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Obama renews old offer of backing India UNSC bid
January 27, 2015, 9:30 am

US President Barack Obama concluded a 3-day India visit on Tuesday [Image: PMO India]

US President Barack Obama concluded a 3-day India visit on Tuesday [Image: PMO India]

US President Barack Obama on Tuesday repeated an offer of American backing for Indian membership of the United Nations security council in a warmly received speech in Delhi.

“I believe if we are going to be true global partners, our two nations must do more around the world together. So, to ensure national security and peace, multilateral institutions created in the 20th century have to updated for the 21st. That’s why I support a reformed United Nation Security Council that includes India as a permanent member,” Obama said, while addressing a gathering at the Siri Fort auditorium in the Indian capital.

Obama, however, did not specify whether Washington would actively push for a UN security council seat for India. He had made a similar offer in 2010.

India, Brazil, Germany and Japan have since the 1990s argued that as growing economies with large populations and influence on the global stage they, too, should have permanent member status.

BRICS founding members, Brazil and India, both see themselves as economic stalwarts, nuclear-ready (India’s programme has already been weaponised), and major contributors to the UN both financially, and in men and material for peacekeeping operations.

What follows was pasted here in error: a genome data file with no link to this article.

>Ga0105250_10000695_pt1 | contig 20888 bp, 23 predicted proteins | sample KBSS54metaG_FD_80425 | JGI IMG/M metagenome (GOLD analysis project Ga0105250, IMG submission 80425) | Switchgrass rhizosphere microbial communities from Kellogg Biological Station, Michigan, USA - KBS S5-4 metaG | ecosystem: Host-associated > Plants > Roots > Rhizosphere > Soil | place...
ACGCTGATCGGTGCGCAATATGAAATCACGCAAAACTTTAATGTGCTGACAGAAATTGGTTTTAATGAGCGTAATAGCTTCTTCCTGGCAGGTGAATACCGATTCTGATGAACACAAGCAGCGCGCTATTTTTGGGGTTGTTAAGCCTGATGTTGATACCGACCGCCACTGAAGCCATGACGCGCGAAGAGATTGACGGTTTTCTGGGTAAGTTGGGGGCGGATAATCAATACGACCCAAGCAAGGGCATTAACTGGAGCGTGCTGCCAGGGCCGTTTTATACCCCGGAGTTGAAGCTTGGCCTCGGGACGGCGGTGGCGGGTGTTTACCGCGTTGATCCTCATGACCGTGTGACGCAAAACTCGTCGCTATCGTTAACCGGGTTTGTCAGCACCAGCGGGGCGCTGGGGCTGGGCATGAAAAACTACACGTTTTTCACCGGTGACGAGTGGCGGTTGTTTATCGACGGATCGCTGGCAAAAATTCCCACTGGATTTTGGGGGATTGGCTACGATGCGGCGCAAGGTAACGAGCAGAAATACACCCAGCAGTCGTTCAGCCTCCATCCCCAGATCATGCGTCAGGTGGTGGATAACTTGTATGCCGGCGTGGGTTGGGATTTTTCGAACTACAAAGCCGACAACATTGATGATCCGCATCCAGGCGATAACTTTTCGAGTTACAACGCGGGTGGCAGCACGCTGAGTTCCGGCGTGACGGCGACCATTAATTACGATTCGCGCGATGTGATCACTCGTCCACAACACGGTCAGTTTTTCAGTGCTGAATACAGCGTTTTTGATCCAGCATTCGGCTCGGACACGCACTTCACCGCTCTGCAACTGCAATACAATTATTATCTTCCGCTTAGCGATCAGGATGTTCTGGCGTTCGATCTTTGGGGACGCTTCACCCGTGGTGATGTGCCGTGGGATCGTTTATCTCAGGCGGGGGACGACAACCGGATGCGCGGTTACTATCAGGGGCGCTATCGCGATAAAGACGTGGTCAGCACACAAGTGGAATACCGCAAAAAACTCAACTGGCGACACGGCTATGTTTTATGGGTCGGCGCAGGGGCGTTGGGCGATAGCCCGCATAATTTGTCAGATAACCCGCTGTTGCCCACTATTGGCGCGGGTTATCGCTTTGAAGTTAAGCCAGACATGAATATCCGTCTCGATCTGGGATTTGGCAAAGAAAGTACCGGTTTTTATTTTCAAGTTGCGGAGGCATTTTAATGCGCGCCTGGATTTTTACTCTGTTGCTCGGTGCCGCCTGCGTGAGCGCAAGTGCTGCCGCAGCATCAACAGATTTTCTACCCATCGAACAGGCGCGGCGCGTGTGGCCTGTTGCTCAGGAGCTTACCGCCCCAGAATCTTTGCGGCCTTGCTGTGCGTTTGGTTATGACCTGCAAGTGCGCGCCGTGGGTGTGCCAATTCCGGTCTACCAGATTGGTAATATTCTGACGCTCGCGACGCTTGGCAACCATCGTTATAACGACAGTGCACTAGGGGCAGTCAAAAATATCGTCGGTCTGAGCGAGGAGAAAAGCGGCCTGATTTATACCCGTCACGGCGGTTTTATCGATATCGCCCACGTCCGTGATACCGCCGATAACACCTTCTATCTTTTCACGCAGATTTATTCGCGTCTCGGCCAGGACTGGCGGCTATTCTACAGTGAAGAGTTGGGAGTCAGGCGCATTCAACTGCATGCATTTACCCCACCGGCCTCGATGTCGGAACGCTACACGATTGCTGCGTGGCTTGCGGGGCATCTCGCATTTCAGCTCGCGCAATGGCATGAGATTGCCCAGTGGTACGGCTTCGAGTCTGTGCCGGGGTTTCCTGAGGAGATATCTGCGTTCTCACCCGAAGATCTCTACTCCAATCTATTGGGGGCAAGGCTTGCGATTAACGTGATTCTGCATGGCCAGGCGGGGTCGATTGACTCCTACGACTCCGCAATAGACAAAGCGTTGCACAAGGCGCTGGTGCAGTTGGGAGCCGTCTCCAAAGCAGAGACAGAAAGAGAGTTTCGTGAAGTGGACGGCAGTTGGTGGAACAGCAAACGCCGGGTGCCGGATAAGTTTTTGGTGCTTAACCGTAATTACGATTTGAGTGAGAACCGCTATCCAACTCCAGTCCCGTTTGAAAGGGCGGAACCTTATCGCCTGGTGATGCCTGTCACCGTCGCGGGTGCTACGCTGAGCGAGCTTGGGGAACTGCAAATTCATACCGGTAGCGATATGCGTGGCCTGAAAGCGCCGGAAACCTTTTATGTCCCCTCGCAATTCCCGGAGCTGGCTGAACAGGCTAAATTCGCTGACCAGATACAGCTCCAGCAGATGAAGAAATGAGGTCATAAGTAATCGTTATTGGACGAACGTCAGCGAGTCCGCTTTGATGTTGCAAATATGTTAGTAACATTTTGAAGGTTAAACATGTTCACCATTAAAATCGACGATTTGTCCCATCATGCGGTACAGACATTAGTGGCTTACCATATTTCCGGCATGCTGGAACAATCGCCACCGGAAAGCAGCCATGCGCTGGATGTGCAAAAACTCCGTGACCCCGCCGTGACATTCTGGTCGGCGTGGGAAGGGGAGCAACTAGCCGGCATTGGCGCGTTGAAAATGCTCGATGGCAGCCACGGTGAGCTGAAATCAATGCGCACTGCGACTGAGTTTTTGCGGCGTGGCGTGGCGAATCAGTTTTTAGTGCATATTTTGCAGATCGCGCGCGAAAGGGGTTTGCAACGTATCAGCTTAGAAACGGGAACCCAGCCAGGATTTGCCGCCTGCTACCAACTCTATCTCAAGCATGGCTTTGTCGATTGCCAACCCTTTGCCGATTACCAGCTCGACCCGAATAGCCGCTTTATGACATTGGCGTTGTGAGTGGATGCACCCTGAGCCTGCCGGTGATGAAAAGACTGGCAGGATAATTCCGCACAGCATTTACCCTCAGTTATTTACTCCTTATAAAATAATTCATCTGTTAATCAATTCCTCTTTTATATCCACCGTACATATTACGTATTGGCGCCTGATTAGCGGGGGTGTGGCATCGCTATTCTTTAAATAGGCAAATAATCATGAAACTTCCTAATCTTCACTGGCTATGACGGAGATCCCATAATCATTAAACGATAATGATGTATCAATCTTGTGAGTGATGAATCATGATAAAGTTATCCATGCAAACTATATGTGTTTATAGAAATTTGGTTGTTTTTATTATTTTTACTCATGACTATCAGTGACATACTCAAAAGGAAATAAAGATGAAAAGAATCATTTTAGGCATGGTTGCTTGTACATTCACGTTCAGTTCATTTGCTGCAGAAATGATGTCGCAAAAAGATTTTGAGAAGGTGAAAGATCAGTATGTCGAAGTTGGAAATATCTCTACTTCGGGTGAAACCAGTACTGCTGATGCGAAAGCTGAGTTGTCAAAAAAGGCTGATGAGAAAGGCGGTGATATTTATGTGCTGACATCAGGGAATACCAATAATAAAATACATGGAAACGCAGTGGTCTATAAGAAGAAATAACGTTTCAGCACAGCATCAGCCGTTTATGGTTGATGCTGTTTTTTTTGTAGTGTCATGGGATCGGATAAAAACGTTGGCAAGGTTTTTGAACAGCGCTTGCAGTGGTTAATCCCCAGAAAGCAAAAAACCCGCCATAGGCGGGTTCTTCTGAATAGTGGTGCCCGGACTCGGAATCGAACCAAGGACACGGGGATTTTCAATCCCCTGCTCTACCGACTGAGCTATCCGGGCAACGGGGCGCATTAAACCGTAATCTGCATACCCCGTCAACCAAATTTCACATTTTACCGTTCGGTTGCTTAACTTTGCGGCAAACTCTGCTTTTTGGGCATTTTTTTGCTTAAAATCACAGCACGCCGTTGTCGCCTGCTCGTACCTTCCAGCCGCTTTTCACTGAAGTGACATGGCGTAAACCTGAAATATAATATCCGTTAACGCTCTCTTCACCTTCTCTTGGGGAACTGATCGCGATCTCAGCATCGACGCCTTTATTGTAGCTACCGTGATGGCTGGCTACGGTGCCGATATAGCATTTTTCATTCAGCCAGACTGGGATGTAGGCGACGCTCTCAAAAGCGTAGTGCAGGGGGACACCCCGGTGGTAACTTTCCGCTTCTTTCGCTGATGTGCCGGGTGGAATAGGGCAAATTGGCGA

It is also broadly acknowledged, however, that any enlargement of the UNSC would be immensely complex, subject to the vetoes of the five permanent members that include France, Russia, China, the US and UK and could take many decades.

In her opening address at the United Nations General Assembly last year, Brazilian President Dilma Rousseff slammed the delay in implementing reforms at the UNSC, the body tasked with keeping international peace.

“The Security Council has been having difficulties in promoting peaceful solutions to those conflicts.  A genuine reform of the Security Council is necessary to overcome the current paralysis.  This process has been dragging on for too long,” she said.

President Obama concluded a three-day visit to India on Tuesday during which the two sides claimed to advance agreement on a nuclear deal signed in 2008.

Obama also announced on Monday that the US Export-Import Bank would finance $1 billion in exports of ‘Made-in-America’ products to India. The US Overseas Private Investment Corporation will also aim to lend $1 billion to small- and medium-sized enterprises in rural areas of India.

An additional $2 billion will be committed by the US Trade and Development Agency for renewable energy, Obama said.

During the trip, he became the first US president to attend the Republic Day celebrations and the first president to visit India twice while still in office.



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